While the story seems to be independent of anything which has happened in the proper Atrium Carceri lore, there are certainly connections to be made. The Atrium Carceri lore was never based on just one individual. It has, instead, focused on multiple main characters over multiple locations and timelines. So, adding one more character and timeline to the list isn’t exactly unwarranted here. Taking some liberties: it seems like the story is based around a man from the Scandinavian region (timeframe uncertain), falling asleep by the sorcery of some enchantress and awakening in the distant past thousands of miles away in the fertile crescent, roughly the modern day Middle East. The character is immediately certain that there has been a vast change, but as he moves through the ancient city, he slowly realizes where he has gone, and takes in the beauty of this city in the ancient world, its architecture and its religion.
The story truly captivates me in the third track, “Österländska Tempel”. Here it is the easiest to close one’s eyes and imagine themselves in this ancient city. As the protagonist nears the temple, we are given suspenseful and contemplative dronework. The music sort of guides us through the opening of the doors to this great temple. As the doors open the protagonist becomes fully enraptured. The music builds to a wonderfully divine climax as the doors open. The protagonist is bombarded with the architecture, paintings, symbolisms, and rites of a long lost civilization. He becomes so totally enraptured that his head grows dizzy, he sways in place as a plume of frankincense burns his nostrils. This is a scenario that fully plays out in my mind each and every time I listen to “Österländska Tempel”.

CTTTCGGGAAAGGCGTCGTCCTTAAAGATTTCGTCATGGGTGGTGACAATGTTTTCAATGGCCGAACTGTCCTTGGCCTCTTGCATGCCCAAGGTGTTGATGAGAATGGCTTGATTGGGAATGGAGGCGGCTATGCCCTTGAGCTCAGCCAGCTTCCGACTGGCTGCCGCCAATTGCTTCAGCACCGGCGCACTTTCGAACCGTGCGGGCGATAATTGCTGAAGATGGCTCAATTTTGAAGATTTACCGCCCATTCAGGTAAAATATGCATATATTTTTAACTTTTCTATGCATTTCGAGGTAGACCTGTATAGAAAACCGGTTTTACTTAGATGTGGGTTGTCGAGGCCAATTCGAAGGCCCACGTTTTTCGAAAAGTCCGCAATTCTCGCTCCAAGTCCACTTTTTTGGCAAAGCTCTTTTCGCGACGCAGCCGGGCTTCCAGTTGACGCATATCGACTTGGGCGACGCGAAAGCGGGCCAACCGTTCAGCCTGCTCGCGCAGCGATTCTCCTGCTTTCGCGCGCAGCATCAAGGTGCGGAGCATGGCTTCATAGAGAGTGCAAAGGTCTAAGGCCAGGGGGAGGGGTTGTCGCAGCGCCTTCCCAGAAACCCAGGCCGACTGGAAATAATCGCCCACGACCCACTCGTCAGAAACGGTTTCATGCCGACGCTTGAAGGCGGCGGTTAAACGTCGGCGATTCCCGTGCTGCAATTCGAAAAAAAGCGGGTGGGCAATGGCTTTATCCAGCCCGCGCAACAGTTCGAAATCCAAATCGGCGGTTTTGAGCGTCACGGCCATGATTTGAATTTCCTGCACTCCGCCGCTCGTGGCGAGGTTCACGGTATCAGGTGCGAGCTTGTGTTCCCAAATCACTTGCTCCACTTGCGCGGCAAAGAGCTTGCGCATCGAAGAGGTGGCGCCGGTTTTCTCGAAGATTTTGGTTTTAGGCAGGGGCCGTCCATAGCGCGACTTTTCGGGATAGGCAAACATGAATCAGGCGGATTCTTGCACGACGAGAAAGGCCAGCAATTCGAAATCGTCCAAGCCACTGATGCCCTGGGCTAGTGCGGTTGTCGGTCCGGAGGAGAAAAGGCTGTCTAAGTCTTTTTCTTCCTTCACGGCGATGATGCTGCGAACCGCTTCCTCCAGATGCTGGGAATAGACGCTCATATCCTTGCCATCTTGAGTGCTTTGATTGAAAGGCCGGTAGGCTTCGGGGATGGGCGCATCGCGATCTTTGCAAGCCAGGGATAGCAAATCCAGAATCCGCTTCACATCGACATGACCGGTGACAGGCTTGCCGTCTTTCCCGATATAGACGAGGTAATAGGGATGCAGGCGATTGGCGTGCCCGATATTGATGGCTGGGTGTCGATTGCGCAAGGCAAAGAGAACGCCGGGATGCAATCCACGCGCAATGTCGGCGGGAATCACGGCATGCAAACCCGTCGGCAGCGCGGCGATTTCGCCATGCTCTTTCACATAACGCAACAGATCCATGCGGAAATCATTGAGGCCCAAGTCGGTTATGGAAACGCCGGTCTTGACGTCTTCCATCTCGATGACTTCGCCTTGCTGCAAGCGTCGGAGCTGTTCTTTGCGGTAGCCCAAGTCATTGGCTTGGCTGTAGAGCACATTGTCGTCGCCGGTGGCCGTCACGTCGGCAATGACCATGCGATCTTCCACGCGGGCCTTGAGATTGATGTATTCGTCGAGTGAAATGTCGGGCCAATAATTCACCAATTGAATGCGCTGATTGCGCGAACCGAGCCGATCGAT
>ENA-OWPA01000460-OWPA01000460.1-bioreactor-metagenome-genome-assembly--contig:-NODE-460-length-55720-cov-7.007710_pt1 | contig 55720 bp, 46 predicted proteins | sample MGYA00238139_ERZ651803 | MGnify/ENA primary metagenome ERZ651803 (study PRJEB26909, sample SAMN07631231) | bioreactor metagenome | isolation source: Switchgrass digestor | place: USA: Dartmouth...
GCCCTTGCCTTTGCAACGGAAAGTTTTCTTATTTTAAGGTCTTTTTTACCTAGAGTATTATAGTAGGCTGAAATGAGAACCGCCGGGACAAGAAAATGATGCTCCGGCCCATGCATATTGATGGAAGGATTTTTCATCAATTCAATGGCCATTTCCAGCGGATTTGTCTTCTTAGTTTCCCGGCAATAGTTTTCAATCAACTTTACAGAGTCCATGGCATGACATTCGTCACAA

The story seems to end by returning to the enchantress from the previous time and place on the track “Den Döda Trollkvinnan”. Roughly translated to English as “The Dead Sorceress”, this track seems to be a reflection on the events that have just come to pass, as the protagonist stands by the funeral pyre of the enchantress or sorceress whom seems to have been a sort of antagonist for the tale. These three above defined scenarios are the only ones that I would be willing to give my opinion on. As always in the cinematic dark ambient style, listeners will be encouraged to fill in the blanks on their own, with their own ideas and narratives.